EPA and DHA (which stand for Eicosapentaenoic Acid and Docosahexaenoic Acid respectively) belong to the Omega 3 fatty acids. They are oils derived from cold water fish and krill. They are not produced by these fish and krill but rather accumulated by the ingestion of micro-algae.
EPA’s and DHA’s primary role is to protect these fish and krill from cold water temperatures. The defining feature of fatty acids (including EPA and DHA) are their long chain carbon structures with an acidic group at the end.
What is "Omega"?
The term “omega” means they have a double bond and the 3 number means that that bond is at the 3rd carbon position. They are also called polyunsaturated fatty acids meaning that they have one or more double bonds in their structure between their carbon atoms. This property makes them liquid at room and body temperature.
In contrast, saturated fatty acids, which are found mainly in animal fats (beef, butter, lard) are solids at room and body temperature which makes them more “sticky”. This property, along with the fact that they are not anti-inflammatory, makes them the culprits of cholesterol plaques in our arteries-the cause of heart attacks and strokes. The terms trans and cis saturated fatty indicate how some of the chemical bonds are aligned. Trans saturated fatty acids are worst, followed by cis fatty acids, since the trans fatty acids align themselves more readily, thus forming solids. But let’s go back to DHA and EPA.
What is DHA?
DHA comprises 50% of the weight of the membranes covering our brain cells. As our brains are mostly membranes, this is very significant. Mothers produce DHA in their breast milk and higher levels have been associated with better mental development in infants.
DHA is also essential for the development of our eyes and vision. Supplementation with DHA has also been linked to significant improvement in mental functioning in healthy individuals, especially in the elderly. Low levels have been found in patients with Alzheimer’s disease. DHA has been shown to slow down the shortening of telomeres, which are markers of cellular aging.
What is EPA?
EPA, on the other hand, is a potent anti-inflammatory and neuro-protective agent. A very significant number of human studies have shown that it is very effective for major depression, just as strong as that observed with prescription anti-depressive medications - without the accompanying side effects.
Furthermore, two well designed clinical trials have shown that EPA significantly eradicated the symptoms of schizophrenia, even to the extent that the majority of patients stopped their standard anti-psychotic medications. The length of time to achieve these results was about three months of supplementation at a high does of 1000 mg/day.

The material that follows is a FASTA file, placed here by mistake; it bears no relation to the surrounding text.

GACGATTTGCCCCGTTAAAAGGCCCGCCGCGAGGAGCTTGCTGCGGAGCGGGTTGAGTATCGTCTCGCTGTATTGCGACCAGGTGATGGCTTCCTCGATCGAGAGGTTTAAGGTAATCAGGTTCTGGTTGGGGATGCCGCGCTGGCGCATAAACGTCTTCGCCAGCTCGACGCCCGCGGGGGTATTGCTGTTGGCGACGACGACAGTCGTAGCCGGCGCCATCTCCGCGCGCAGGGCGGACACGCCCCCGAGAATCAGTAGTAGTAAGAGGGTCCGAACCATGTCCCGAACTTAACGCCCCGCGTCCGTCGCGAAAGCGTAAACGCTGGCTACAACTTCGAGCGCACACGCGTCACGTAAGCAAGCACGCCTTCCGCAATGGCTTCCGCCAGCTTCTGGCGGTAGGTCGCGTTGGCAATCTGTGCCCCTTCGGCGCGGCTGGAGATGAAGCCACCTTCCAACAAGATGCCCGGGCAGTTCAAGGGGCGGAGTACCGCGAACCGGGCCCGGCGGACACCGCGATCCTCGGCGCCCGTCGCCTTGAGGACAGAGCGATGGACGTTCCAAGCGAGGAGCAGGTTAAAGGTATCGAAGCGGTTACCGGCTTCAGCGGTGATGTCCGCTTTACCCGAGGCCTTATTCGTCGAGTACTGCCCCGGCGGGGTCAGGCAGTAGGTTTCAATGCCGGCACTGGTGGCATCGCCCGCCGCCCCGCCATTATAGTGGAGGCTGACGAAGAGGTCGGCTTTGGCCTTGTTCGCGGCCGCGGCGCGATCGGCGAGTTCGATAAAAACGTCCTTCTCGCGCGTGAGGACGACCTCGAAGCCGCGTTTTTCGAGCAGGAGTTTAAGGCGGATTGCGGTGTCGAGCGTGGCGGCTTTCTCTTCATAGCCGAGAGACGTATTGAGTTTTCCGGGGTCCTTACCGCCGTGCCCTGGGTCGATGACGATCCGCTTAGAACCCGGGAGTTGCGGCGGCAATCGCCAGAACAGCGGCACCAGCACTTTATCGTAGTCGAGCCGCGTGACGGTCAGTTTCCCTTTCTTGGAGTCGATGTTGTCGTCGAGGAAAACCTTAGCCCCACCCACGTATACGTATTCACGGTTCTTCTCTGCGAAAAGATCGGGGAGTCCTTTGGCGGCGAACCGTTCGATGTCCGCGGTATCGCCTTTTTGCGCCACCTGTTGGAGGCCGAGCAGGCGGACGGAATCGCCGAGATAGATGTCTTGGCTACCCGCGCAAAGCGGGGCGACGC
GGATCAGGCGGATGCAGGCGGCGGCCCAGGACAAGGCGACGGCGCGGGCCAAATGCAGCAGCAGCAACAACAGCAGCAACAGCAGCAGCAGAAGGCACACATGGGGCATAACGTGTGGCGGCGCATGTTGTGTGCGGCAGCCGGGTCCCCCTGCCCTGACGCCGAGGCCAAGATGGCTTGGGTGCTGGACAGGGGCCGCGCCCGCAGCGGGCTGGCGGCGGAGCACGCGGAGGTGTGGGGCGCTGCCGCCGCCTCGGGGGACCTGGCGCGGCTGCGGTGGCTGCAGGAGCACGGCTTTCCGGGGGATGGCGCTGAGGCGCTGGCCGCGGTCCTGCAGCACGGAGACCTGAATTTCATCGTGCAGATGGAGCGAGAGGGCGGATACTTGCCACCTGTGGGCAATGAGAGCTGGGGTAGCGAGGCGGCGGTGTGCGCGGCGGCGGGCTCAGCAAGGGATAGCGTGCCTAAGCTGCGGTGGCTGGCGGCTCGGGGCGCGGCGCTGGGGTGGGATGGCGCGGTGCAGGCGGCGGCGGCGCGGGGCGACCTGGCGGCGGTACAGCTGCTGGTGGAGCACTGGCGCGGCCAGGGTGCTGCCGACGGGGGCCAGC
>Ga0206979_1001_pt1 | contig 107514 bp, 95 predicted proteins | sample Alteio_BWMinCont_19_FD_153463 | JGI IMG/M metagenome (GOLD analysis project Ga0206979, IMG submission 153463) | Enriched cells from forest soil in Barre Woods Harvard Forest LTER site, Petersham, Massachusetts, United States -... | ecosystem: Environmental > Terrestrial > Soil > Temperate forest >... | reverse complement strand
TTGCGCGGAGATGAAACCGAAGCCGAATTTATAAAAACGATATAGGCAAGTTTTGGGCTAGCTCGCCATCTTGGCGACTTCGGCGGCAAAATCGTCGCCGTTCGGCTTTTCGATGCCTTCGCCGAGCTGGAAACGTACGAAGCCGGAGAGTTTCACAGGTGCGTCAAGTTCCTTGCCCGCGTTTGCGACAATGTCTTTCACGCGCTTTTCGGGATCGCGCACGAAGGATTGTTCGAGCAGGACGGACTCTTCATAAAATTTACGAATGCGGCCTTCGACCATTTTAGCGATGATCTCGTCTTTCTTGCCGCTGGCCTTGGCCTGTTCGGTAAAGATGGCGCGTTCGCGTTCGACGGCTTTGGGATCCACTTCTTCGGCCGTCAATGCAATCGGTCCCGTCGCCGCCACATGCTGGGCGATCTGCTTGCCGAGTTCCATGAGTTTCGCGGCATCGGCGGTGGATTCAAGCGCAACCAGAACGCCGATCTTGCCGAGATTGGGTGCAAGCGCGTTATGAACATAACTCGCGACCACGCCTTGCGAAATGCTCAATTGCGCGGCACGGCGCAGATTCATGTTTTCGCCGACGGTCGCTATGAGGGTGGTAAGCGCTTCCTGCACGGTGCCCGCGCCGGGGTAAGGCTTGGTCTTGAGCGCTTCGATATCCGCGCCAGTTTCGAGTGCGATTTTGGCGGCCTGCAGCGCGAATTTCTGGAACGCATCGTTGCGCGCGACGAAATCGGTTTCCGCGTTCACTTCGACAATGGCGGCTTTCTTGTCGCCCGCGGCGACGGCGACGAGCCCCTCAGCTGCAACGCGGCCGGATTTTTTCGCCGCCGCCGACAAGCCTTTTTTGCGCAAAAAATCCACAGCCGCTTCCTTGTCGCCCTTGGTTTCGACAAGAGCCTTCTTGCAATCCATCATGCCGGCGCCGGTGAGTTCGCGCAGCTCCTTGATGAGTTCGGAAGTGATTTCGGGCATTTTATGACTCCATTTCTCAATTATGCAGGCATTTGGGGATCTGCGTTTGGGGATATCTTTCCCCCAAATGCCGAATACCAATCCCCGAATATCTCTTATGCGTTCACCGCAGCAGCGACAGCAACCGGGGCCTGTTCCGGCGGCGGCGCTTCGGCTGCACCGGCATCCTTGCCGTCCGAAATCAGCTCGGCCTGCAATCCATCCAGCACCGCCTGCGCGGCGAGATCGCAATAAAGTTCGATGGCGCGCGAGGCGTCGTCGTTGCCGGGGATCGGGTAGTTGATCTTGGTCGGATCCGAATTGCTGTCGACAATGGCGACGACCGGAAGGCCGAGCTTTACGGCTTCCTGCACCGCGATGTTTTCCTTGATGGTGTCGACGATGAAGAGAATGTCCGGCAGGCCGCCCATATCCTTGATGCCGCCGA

Further studies were performed with patients with Huntington’s disease, another very serious neuro-degenerative disease. Again, EPA has shown statistically significant improvement in these patients, especially with their motor (i.e. muscle) coordination.
EPA also holds great promise in patients with other neurological conditions such as mood disorders, bipolar disorder and anxiety.
But this is not the end of the story. EPA is also a potent inhibitor of platelets. Platelets help us with blood clotting when we are injured, but they also contribute to the clogging of small blood vessels - as in heart attacks and strokes. Usually, platelets are overactive, so inhibiting them helps prevent these dreaded occurrences. EPA also stops the growth of the muscular walls of blood vessels, which prevents their closure. Both platelet clogging and blood vessel narrowing contribute to cardiovascular disease. Finally, EPA is a potent anti-inflammatory agent, and as inflammation is the cause of many debilitating conditions (including cardiovascular disease, diabetes, arthritis and others), EPA helps with their prevention.
The vast majority of us do not get enough EPA and DHA in our diets. But we can fix this by taking a fish or krill oil supplement, or incorporating more cold water fish into our diets. The ideal EPA/DHA supplement should have a high level of both fatty acids in order to benefit from what both have to offer.
However, as shown above, EPA definitely shows more effectiveness for a number of serious medical conditions in our society, both for treatment as well as for prevention.
Fish oil supplements have come a long way since their introduction. Now you can decide if you want to go with an equal EPA/DHA supplement or a high EPA/low DHA supplement, or vice versa. Deciding which fish oil supplement you should take should be driven by your needs.
Choosing the best supplement
Overall, a high EPA and low DHA supplement is your best choice, unless you are a pregnant or nursing mother, an infant or a child; in this case, the higher DHA level is needed for proper brain and eye development. A high EPA level will help protect you from neuro-degenerative diseases, mood disorders and depression. As mentioned above, studies also show that EPA is also an excellent treatment modality for these serious conditions. Furthermore, EPA will also protect from atherosclerotic plaques responsible for cardiovascular disease (i.e. heart attacks and strokes). Usually, a high EPA supplement also provides some DHA for your brain’s structural needs.
The final note is that when you review the label of your fish oil supplement, pay attention to the source of the oil. It should be derived from cold water fish such as salmon, mackerel, sardines, anchovies, halibut or the little creatures called krill.
Take care and remember: prevention is key. See you next time.